exposing the dark side of adoption
Register Log in



St. Louis Post-Dispatch


Author: By Patricia Corrigan

Of the Post-Dispatch Staff

Allegations of abuse in Chinese orphanages may delay adoptions for about 35 families here, but the director of an adoption agency in Overland said he thinks the adoptions eventually will take place.

Dwyatt Gantt, director of the

China's Children

agency, said Thursday that several families hoping to travel to China late this month to bring home children have been told to expect at least a month's delay. Chinese officials have stopped approving adoptions since the allegations were made Jan. 6 by a human rights group in New York.

Gail and David Wood

of south St. Louis County had planned to depart next week for China to complete the adoption of a 7-month-old girl. Now, they won't be leaving until late February or early March.

"We are ready to bring her home," Gail Wood said. "We were just waiting for the (Chinese) Ministry of Civil Affairs to sign the final approval. We had no idea that all this might affect us so directly."

In February 1992, the couple adopted a 3-month-old Chinese baby girl. Abigail Wood is now 3. Gail Wood, 39, teaches at Oakville Senior High School in the Mehlville School District. David Wood, 43, is an assistant principal at Twillman Elementary School in the Hazelwood School District.

The couple first heard of the allegations early this month when they went to the China's Children office to pick up a picture of the baby they hope to adopt. The agency, at 9229 Lackland Avenue, is one of the largest in the country handling Chinese adoptions.

Gantt told them that Human Rights Watch was about to report that thousands of children were deliberately starved, abused and left to die unattended in Chinese orphanages. The report was based on material and testimony from Zhang Shuyun, a doctor who says she tried to expose the abuses in China and was rebuffed.

Gantt said the report was inaccurate.

"This is defamation of a nation," he said Thursday. "The way this has been pictured, it is entirely untrue. It is a picture that has been painted with a broad, ugly brush.

"We know the people working in the orphanages, and we know of their deep concern for the children. We have a lot of confidence in them. This report takes one ounce of truth and draws a ton of conclusions."

Gantt said some children in the state-run orphanages may die of failure-to-thrive syndrome and some may die because they are severely ill, but he is convinced that workers do not deliberately leave children to die.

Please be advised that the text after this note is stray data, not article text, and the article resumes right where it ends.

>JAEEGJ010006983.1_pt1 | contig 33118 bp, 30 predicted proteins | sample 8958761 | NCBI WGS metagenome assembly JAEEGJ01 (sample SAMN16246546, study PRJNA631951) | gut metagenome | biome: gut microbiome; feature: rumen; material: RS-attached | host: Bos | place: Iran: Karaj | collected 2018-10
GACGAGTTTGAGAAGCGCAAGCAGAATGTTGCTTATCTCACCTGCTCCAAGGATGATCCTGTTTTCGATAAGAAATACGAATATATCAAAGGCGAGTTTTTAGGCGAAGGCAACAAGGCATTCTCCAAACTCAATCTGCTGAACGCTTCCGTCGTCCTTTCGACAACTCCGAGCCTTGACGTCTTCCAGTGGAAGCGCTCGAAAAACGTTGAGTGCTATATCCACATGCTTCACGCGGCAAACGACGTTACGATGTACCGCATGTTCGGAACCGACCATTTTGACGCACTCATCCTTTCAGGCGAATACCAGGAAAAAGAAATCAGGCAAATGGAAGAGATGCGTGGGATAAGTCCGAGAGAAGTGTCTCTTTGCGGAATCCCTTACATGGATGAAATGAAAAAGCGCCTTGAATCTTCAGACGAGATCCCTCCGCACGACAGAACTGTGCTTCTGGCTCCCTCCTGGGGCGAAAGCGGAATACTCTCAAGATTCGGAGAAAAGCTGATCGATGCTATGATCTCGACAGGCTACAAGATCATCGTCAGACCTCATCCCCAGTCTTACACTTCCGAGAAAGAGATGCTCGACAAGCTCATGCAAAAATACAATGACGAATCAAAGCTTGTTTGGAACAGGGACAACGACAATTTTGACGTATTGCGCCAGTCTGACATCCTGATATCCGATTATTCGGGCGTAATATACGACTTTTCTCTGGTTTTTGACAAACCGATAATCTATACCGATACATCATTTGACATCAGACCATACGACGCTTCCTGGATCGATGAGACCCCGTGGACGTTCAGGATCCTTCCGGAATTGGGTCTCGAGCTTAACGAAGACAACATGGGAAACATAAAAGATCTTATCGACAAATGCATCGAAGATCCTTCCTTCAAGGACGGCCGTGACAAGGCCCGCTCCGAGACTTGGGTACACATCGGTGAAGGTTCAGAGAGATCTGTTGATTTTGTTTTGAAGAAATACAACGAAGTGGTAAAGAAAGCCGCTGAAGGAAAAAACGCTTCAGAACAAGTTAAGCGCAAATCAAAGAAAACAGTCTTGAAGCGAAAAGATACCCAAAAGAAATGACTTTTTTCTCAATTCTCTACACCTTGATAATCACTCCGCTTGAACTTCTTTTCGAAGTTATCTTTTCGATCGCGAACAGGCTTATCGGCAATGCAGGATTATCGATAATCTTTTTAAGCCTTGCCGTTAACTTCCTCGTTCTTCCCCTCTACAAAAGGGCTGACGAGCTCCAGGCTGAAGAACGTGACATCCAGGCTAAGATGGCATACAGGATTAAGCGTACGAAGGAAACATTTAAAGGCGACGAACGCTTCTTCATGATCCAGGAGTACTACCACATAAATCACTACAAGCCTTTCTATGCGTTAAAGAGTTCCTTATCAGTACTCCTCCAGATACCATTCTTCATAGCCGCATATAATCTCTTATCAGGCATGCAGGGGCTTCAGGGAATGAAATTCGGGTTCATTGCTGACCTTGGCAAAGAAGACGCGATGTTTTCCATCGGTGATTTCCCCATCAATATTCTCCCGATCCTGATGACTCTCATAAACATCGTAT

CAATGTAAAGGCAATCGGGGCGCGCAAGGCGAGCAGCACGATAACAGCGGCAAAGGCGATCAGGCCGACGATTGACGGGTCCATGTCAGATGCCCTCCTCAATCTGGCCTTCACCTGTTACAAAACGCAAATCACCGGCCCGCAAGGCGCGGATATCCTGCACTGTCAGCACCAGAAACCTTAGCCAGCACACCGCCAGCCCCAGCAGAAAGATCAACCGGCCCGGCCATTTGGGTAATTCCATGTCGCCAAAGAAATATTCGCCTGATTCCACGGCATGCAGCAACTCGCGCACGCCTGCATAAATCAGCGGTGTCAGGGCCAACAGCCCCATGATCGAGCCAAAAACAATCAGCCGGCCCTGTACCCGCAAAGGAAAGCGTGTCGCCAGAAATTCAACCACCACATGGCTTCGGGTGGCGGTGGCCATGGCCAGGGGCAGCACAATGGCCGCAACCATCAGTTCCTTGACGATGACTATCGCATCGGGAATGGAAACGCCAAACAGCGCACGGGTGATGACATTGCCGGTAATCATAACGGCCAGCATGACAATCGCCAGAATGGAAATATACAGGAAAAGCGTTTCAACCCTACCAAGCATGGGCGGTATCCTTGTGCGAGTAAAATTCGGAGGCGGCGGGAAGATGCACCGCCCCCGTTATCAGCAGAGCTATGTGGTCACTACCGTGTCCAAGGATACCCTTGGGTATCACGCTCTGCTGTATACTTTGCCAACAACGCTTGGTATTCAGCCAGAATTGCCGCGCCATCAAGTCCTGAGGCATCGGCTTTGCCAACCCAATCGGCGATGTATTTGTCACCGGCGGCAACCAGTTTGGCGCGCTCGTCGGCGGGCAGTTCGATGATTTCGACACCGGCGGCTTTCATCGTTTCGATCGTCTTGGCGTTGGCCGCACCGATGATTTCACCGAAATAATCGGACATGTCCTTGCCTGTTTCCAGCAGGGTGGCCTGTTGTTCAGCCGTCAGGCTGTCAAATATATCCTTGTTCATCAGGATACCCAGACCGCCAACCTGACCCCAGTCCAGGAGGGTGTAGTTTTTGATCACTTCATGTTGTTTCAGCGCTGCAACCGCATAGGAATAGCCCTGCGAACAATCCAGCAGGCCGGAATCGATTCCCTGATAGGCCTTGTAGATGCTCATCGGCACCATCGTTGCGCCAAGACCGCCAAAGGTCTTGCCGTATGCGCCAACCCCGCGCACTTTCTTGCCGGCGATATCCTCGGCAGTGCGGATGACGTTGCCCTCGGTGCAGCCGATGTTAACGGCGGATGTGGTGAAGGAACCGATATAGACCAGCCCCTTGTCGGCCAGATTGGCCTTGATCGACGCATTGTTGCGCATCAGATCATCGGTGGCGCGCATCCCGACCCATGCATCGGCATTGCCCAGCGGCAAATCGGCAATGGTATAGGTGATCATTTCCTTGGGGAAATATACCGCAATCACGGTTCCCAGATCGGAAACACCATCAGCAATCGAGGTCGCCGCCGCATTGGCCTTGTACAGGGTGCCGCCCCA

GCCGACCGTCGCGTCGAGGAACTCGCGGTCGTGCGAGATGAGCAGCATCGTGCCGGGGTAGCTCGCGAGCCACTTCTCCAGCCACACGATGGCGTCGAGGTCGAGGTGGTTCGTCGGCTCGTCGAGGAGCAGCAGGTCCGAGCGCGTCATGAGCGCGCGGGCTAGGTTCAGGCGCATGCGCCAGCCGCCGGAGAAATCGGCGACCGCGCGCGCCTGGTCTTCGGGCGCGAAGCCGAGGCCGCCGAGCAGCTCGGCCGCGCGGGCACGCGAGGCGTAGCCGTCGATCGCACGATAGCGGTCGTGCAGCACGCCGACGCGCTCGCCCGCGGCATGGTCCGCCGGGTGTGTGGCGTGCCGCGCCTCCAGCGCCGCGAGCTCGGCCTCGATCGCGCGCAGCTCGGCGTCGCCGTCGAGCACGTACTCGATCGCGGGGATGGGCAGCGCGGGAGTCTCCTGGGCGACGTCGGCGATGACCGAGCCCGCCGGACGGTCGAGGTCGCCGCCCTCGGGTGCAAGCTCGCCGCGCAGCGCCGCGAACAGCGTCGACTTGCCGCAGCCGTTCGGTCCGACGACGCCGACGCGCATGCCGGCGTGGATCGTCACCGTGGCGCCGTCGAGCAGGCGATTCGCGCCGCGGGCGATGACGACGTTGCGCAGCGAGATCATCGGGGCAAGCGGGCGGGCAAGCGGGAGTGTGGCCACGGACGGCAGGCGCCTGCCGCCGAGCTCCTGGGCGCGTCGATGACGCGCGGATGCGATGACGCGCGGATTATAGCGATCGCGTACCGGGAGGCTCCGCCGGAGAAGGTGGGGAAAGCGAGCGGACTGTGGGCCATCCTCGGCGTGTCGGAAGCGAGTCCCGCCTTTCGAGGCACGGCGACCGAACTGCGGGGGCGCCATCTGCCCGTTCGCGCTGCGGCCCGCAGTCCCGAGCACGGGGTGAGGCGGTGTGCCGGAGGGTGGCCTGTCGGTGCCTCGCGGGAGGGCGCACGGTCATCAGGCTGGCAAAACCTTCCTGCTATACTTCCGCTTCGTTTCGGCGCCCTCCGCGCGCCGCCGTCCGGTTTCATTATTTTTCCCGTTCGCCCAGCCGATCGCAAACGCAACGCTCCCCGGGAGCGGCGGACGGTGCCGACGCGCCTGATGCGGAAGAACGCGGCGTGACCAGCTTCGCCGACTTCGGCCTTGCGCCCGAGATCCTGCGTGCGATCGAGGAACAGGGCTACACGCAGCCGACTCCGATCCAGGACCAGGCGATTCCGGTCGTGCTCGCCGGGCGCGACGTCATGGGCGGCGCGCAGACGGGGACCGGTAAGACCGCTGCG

"Once the smoke clears on this issue - and it is only smoke - I am 98 percent certain that adoptions will proceed," he said.

Gantt said China first made children available for adoption outside the country in 1992. His agency, established in August 1993, places about 50 children a month at a cost of about $15,000 each, including travel expenses. Gantt said about 3,000 Chinese children are adopted by families in the U.S. each year. About 1 to 2 percent are boys, he said. The rest are girls.

Mary Neal and her husband, Robert Charity, of Clayton, adopted a 5-month-old Chinese baby girl last May.

"It's mostly the girls that need homes," Neal said. "In traditional China, there seems to be almost a spiritual significance to sons, as it is assumed that daughters will leave the family."

Those beliefs, and the government's policy that each couple have no more than one child, have led to the large numbers of female orphans. Neal said her daughter was found in a crowded market when she was 2 weeks old.

"These babies are not abandoned to die. They are left in public places where people will find them and take them to the orphanages," Neal said. Today, Margaret Meiling Charity is almost 13 months old.

Mary Neal, 43, owns Writing Words, a grant-writing and research business. Robert Charity, 36, is a research professor in the chemistry department at Washington University.

Neal said her experience throughout the adoption process was positive. Though she did not visit an orphanage, she did meet several staff members, and she described them as "committed to helping babies get homes." She said her baby is healthy and bright and has "blossomed" in her new home.

Dr. Aidan Ip, a pediatrician in private practice here, treats several children adopted in China. Originally from Hong Kong, Ip assesses the current situation as "grandstanding on both sides."

"Chinese officials are not accustomed to having their files and their doors thrown open, allowing free access," Ip said. "Here, we demand openness. Less than full disclosure here is considered covering up, but that's not true in China. And now there are lots of misunderstandings and hurt feelings."

Ip said he couldn't say whether the allegations of abuse in orphanages are true. He said there are a lot of sick children in China, and that it sometimes is hard to distinguish from photos between chronically ill children and abused children.

1996 Jan 19